In a world of free capital movements, implementing prevention measures raises other issues. First, it requires international coordination, which is the chief reason why a banking union is far more imperative than a fiscal union for the survival of the eurozone.
Second, it would be desirable for systemic central banks – the U.S. Federal Reserve and to some extent, the European Central Bank – to take into account the international repercussions of their policies.
Let us start with the recession. Banks need to fix their damaged balance sheets, which usually leads to a credit crunch that impacts aggregate demand (AD): less investment because of a lack of credit, less consumption due to lower employment and the burden of household debt, and worsening expectations. This scenario prompts a negative feedback loop that intensifies as time goes on.
Higher government spending can slow the momentum toward depression, at least temporarily. Austerity policies, or fiscal contractions, may be inevitable, but they will definitely hinder growth in the short run. Growth-friendly austerity policies do not exist, and should not be confused with prudent fiscal management under full employment conditions.
The alternative is to boost foreign demand by stimulating exports. A small, open economy will do this by devaluing its currency. Members of the eurozone do not have this option, but perhaps lowering domestic prices would have the same effect.
Nonetheless, there is an essential difference between these two types of devaluation: a conventional devaluation will increase demand for exports without impacting domestic aggregate demand. Since nationals have become poorer only in relation to foreign goods, it can be assumed that the total effect on aggregate demand will be positive.
On the other hand, an internal devaluation implies lower wages, which impoverishes domestic workers and consequently decreases consumption. This effect is amplified if the decline in wages is achieved at the expense of higher unemployment. Whether or not a drop in domestic spending is offset by potentially higher exports is an open question. If the answer is negative, the internal devaluation is counterproductive. Furthermore, other factors must be considered before advocating an internal devaluation.
First, when discussing trade between countries, comparative advantage is the proper standard, not the red herring of “competitiveness.” Hence, the customary practice of using aggregate data on unit labor costs (ULCs) fails to provide the full picture: a decomposition of aggregate exports into sectors is the proper basis for inter-country comparisons of “competitiveness.”
Second, an internal devaluation is more effective when both wages and prices fall, since real wages – and consequently, domestic consumption – decrease less than in the wage-only case. Additionally, it is most effective when monetary policy can react to lower prices by reducing the policy interest rate (a monetary expansion), as Jordi Galí and Tommaso Monacelli contend.
The case of Spain
These combined factors give us reason to suspect that an internal devaluation was unnecessary in the case of Spain: the loss of competitiveness was exaggerated, it was a wage-only devaluation, and the behavior of exports during the crisis seemed to have had minimal impact on price changes.
When it comes to mitigating the impact of a financial crisis on aggregate demand, the aforementioned analyses point to the following conclusions: implement a strategy of fiscal expansion, avoid fiscal contractions and regard alternative measures with caution.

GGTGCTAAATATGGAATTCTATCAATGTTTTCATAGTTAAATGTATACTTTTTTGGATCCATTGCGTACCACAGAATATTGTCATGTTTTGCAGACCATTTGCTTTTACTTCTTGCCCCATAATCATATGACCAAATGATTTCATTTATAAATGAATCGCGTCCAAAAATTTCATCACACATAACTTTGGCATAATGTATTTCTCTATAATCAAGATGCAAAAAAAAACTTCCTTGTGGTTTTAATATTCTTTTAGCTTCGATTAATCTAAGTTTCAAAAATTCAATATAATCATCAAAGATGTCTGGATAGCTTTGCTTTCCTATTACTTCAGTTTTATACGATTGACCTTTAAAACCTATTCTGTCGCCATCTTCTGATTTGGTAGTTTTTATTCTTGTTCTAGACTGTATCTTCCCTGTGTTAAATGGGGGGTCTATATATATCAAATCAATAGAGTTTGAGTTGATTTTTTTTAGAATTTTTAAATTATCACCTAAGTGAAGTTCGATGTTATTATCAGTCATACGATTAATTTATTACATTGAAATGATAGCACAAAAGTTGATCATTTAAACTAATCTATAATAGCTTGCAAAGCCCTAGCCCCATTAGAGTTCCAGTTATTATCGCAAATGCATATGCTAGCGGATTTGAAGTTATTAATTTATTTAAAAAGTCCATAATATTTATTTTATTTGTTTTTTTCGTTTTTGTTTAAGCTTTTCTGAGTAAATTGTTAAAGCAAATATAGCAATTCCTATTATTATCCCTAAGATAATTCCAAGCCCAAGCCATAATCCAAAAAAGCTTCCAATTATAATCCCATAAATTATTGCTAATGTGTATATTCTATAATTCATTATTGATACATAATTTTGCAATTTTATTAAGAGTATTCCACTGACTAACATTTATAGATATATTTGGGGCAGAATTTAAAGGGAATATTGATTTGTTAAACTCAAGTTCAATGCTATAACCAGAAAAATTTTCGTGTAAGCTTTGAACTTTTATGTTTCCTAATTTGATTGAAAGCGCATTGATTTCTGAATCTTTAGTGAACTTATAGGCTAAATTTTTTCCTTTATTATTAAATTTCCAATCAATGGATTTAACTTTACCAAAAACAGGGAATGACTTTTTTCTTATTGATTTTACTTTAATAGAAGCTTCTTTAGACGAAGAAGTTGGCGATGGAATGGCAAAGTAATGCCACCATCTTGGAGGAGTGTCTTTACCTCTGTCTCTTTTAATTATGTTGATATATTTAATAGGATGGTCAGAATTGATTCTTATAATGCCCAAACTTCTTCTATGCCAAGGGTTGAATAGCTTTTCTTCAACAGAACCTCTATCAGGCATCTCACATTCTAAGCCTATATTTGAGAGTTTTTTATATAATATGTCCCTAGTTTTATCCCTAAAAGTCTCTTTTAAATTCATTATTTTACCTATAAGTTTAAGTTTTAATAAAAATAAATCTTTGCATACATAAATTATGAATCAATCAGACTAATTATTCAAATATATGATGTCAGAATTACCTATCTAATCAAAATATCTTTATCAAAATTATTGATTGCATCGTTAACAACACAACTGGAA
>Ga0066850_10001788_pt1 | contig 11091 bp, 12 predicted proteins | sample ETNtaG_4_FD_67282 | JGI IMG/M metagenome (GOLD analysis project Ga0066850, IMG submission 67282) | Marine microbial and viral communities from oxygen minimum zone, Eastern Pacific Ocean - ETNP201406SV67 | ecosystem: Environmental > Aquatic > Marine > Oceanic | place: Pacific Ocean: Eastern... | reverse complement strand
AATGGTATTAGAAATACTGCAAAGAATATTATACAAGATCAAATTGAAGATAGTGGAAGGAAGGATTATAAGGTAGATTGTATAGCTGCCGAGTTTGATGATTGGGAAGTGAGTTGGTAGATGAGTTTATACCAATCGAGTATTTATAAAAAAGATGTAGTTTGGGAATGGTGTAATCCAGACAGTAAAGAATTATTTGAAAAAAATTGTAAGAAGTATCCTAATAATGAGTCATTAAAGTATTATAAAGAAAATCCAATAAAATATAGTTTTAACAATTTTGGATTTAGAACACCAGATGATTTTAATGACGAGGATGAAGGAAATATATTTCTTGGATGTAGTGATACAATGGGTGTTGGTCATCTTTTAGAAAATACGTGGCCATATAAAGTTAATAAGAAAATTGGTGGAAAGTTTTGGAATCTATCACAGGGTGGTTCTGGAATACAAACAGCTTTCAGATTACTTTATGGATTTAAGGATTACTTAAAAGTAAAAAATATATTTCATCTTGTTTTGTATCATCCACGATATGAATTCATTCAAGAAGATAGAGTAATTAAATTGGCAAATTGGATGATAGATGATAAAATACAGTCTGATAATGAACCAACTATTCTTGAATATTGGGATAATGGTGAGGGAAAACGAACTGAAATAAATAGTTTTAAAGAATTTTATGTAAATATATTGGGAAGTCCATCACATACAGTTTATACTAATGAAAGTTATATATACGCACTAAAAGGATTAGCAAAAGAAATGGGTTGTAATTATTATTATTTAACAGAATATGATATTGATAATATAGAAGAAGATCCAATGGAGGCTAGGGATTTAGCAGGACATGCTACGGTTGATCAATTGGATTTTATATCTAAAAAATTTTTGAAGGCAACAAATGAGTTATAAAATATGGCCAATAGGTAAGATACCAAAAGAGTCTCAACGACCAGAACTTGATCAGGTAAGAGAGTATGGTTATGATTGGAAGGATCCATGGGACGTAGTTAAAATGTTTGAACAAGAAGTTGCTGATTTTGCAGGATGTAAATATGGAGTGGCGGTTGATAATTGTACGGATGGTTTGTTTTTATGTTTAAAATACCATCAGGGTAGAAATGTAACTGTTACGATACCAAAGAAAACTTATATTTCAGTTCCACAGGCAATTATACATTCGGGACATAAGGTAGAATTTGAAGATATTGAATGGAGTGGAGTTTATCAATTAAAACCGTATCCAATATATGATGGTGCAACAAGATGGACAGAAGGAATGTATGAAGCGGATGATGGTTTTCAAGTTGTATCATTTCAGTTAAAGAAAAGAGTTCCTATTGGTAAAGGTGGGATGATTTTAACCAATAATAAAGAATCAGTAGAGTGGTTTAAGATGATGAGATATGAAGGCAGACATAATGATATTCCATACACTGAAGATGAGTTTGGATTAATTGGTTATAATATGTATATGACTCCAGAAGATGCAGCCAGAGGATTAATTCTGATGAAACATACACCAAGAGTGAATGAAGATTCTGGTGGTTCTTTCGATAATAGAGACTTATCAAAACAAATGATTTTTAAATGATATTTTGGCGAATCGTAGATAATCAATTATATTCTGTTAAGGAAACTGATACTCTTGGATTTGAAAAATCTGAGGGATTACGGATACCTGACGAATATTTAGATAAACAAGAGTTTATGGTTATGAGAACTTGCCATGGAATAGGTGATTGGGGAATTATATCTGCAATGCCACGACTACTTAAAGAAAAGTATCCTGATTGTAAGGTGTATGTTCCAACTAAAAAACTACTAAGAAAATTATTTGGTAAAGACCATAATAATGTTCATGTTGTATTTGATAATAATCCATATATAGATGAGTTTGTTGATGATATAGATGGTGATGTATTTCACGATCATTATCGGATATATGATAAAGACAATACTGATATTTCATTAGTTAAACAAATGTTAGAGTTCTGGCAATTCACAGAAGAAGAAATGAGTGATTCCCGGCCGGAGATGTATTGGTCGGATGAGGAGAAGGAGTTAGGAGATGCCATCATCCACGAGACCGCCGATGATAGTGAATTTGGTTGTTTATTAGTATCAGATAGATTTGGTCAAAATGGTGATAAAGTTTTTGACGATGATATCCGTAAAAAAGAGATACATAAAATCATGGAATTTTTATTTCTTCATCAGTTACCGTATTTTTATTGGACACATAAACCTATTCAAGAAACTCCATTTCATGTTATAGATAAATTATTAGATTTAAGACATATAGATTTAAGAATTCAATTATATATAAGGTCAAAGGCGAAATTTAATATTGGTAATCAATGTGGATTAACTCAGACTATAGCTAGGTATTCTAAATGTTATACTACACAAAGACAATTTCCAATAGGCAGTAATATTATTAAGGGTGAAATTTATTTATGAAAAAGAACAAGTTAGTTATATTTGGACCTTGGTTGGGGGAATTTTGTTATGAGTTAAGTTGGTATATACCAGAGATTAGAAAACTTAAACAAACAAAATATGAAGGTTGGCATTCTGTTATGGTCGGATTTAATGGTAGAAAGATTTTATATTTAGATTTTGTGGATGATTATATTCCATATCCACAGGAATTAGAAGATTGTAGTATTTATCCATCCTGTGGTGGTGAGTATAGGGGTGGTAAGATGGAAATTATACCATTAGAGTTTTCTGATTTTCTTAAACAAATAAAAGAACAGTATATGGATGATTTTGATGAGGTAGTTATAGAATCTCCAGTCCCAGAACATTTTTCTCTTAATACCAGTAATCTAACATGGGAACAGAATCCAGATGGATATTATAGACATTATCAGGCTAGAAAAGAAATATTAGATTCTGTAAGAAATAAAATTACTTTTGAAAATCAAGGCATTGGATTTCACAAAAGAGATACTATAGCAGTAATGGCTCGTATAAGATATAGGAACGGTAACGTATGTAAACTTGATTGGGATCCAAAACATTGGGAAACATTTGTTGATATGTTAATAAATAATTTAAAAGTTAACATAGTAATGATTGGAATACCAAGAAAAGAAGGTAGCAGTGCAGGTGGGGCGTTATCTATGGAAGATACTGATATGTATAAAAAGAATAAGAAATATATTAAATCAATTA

The stock problem is the “mountain of debt” that financial crises leave in their wake. A large volume of debt relative to the income flow of the debtor, whether public or private, constricts spending. To the extent that recessions stem from a deficiency in AD, excessive debt aggravates the situation and slows down economic recovery. The failure to properly address debt in the ongoing crisis in the eurozone amply demonstrates this.
One thing, however, is clear: austerity, while commendable at the individual level, is detrimental at the aggregate level since it hinders growth.
The debt problem has thus far been left unresolved, although, as Carmen Reinhart and Kenneth Rogoff have indicated, past crises generally prompted some sort of debt relief. Slow growth – both in terms of population and productivity – and mounting pressure to expand public services like health care and higher pensions only add to the problem.
The launch of the euro was probably premature, but the lack of real convergence was not the root of the crisis: excessive indebtedness was. Moreover, the nature of debt is important: in the case of private debt, the creditor takes the hit, whereas default on bank debt – the main instrument used in Europe – puts the entire financial system at risk.
Critics of the euro have been very vocal in expressing their belief that a fiscal union must accompany a monetary union. Nonetheless, the U.S. had a single currency long before a fiscal union was in place. Moreover, federal transfers, even today, are very limited in amount. Debt ceilings would have lessened the impact of the crisis in some of the peripheral countries without putting the euro at risk.
The current crisis has taught us some valuable lessons. At its core, the crisis illustrates the need to disregard age-old principles. Unfortunately, creditors’ dogged adherence to some longstanding doctrines has led to misconceived policies, inflicting unnecessary pain on some without putting an end to the crisis. For some, the question of whether recovery will come soon enough is still up in the air.